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Andalusia Farm: Flannery O'Connor's World




I've read Flannery O'Connor short stories for decades because a few of my college professors knew her and maintained correspondence with her.

Last Sunday, while visiting the University of Georgia, I wondered if I were in proximity to Flannery O'Connor's Georgia. It wasn't terribly far so I drove to the small town of Milledgeville, to the farm she lived on until her death at age 39. She wrote her published works, on a typewriter, on a small table, in her bedroom.


Wandering the farm was an incredible experience because it brought her stories to life. Many of her short stories are set on a farm run by a widow woman, living with her highly educated, invalid daughter who is occupied in the world of ideas. The mother's confidant is usually the tenant's wife.  The tenant house is just yards away from the main house at Andalusia. And, the barn and milking shed are just beyond that.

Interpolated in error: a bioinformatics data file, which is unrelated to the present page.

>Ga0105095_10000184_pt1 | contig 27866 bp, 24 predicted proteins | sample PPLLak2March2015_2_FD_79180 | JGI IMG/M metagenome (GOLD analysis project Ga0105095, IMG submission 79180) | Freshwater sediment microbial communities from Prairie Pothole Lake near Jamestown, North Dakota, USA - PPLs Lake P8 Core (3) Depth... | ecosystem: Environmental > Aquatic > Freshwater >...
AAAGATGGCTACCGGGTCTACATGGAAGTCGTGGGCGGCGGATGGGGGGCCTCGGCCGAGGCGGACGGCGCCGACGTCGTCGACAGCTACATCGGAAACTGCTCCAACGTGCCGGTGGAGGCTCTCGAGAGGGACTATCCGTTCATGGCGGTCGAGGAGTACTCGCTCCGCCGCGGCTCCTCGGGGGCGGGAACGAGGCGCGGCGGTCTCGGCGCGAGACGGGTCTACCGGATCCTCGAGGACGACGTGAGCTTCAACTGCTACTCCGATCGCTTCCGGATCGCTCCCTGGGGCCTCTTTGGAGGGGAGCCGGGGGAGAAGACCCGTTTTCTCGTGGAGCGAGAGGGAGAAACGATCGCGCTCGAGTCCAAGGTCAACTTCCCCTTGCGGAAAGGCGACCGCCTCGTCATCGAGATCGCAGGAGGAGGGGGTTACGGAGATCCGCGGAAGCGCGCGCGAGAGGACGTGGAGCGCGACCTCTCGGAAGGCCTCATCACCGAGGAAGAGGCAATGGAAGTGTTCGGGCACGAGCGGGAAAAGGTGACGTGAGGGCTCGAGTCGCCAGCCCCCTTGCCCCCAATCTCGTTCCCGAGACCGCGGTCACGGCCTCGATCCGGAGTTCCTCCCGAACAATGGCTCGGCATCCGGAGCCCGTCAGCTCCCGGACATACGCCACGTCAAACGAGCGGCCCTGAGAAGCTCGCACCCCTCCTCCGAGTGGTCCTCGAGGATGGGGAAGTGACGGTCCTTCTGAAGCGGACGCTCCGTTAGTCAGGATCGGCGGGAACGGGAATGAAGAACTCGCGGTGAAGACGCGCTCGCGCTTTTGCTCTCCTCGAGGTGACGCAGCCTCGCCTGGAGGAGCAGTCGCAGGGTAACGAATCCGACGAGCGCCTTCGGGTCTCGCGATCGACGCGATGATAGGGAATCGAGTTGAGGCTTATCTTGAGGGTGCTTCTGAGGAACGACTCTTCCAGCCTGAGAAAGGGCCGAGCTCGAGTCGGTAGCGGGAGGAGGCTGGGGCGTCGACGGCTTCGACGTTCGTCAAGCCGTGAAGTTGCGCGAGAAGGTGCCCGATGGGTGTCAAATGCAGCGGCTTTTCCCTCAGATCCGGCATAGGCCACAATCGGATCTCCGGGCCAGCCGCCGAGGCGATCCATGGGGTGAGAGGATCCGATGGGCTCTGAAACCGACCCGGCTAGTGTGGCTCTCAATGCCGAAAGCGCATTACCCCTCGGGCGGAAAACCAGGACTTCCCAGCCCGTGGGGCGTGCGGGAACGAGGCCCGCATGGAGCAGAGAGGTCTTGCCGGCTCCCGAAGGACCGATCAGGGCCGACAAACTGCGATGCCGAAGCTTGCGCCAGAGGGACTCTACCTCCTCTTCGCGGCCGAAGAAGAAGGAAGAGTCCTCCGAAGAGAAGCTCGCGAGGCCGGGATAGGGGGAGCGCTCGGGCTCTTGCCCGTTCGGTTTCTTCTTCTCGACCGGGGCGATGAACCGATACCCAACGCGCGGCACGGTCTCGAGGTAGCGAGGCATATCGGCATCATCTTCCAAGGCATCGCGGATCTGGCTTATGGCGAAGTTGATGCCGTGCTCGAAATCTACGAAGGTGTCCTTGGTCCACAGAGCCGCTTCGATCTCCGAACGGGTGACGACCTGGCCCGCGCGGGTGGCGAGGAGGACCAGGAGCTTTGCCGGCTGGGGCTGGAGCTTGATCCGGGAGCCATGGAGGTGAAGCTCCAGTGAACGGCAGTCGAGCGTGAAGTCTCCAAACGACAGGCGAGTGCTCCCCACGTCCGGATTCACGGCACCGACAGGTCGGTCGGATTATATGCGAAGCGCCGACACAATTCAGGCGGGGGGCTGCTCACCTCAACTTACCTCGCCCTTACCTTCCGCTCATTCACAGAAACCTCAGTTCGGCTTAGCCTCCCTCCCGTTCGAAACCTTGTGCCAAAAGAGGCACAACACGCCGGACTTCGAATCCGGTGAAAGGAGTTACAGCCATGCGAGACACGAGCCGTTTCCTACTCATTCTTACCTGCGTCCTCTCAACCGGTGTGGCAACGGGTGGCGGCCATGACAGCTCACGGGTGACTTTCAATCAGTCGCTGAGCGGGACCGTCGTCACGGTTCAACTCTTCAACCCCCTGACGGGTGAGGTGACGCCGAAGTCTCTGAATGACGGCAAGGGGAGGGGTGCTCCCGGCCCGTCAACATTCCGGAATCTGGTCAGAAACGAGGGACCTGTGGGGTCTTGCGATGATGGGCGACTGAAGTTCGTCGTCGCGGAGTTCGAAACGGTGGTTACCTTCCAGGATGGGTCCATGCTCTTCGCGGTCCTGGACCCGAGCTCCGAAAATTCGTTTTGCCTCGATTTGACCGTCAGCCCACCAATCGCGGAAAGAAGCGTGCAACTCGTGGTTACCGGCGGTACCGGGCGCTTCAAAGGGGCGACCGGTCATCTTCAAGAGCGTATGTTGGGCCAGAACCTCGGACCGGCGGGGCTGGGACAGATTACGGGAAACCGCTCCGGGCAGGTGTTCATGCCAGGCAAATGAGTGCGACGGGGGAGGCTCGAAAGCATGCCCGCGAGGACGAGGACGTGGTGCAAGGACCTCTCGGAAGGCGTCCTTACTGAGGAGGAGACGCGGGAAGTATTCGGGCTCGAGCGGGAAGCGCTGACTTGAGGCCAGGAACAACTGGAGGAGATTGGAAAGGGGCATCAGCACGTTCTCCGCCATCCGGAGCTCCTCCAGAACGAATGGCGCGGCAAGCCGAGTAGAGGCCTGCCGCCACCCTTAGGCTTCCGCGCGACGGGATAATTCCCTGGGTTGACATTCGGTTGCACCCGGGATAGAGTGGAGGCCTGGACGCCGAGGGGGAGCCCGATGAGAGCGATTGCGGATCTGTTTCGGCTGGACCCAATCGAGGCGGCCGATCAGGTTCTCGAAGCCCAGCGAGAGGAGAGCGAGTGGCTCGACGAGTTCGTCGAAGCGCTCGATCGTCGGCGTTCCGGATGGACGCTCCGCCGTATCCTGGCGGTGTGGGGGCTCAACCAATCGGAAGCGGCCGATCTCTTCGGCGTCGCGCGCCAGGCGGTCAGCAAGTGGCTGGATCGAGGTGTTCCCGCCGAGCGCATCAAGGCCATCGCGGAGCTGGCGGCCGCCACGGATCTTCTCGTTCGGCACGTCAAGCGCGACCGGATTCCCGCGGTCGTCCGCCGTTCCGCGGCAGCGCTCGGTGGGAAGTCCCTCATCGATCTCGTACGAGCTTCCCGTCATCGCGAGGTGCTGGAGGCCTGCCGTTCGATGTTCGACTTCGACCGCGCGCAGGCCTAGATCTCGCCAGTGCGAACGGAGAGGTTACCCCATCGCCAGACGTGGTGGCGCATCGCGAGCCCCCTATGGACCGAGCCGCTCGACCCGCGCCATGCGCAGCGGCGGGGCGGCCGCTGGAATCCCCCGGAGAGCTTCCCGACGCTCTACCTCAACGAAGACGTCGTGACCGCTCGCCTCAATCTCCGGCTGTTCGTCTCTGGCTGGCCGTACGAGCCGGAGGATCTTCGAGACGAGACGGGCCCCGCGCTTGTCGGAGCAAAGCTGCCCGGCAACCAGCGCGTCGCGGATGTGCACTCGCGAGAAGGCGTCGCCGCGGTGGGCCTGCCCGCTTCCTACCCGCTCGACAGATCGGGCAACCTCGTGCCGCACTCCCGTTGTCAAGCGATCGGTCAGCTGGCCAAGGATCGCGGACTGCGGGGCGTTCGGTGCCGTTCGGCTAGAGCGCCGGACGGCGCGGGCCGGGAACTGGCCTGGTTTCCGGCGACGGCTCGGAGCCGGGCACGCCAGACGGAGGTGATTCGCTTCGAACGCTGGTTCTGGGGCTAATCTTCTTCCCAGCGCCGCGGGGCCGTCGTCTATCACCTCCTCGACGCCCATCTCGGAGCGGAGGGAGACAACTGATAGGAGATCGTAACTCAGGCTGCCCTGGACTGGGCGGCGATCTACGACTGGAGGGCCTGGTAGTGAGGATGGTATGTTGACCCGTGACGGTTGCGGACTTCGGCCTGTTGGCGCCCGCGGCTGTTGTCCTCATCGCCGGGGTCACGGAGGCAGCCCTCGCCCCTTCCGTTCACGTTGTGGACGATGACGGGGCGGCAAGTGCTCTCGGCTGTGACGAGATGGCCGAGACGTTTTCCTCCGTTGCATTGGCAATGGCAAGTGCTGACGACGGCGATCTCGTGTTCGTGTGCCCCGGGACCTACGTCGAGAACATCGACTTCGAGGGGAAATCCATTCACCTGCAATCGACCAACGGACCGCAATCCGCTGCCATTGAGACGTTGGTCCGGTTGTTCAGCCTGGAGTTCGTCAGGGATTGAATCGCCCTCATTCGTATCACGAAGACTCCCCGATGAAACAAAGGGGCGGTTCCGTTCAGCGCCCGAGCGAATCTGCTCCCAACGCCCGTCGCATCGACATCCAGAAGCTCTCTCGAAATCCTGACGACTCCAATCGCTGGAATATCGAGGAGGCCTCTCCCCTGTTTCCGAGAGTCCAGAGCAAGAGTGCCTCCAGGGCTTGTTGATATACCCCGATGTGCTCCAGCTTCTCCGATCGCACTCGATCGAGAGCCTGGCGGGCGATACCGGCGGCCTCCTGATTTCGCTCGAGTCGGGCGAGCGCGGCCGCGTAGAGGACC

The visit was an ah-hah experience for me, like a pilgrimage. It tied many loose ends together. It also led me to think about how a few acres were fertile ground for so many deeply insightful and complex stories. 

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